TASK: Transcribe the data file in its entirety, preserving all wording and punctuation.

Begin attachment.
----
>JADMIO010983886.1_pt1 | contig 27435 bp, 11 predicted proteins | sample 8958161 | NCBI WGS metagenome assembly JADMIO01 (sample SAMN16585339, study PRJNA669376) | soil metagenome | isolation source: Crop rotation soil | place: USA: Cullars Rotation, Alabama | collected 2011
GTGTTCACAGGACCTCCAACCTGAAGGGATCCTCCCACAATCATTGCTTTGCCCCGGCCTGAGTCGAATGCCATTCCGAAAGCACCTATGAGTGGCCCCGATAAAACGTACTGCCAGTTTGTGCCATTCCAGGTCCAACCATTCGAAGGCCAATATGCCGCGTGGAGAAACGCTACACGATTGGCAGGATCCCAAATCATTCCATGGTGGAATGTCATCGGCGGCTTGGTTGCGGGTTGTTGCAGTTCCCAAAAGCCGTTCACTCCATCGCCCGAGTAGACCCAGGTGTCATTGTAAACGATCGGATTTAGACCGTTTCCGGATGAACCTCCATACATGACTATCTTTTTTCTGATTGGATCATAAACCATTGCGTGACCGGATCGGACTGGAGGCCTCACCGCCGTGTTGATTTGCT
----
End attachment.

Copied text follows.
>JADMIO010983886.1_pt1 | contig 27435 bp, 11 predicted proteins | sample 8958161 | NCBI WGS metagenome assembly JADMIO01 (sample SAMN16585339, study PRJNA669376) | soil metagenome | isolation source: Crop rotation soil | place: USA: Cullars Rotation, Alabama | collected 2011
GTGTTCACAGGACCTCCAACCTGAAGGGATCCTCCCACAATCATTGCTTTGCCCCGGCCTGAGTCGAATGCCATTCCGAAAGCACCTATGAGTGGCCCCGATAAAACGTACTGCCAGTTTGTGCCATTCCAGGTCCAACCATTCGAAGGCCAATATGCCGCGTGGAGAAACGCTACACGATTGGCAGGATCCCAAATCATTCCATGGTGGAATGTCATCGGCGGCTTGGTTGCGGGTTGTTGCAGTTCCCAAAAGCCGTTCACTCCATCGCCCGAGTAGACCCAGGTGTCATTGTAAACGATCGGATTTAGACCGTTTCCGGATGAACCTCCATACATGACTATCTTTTTTCTGATTGGATCATAAACCATTGCGTGACCGGATCGGACTGGAGGCCTCACCGCCGTGTTGATTTGCT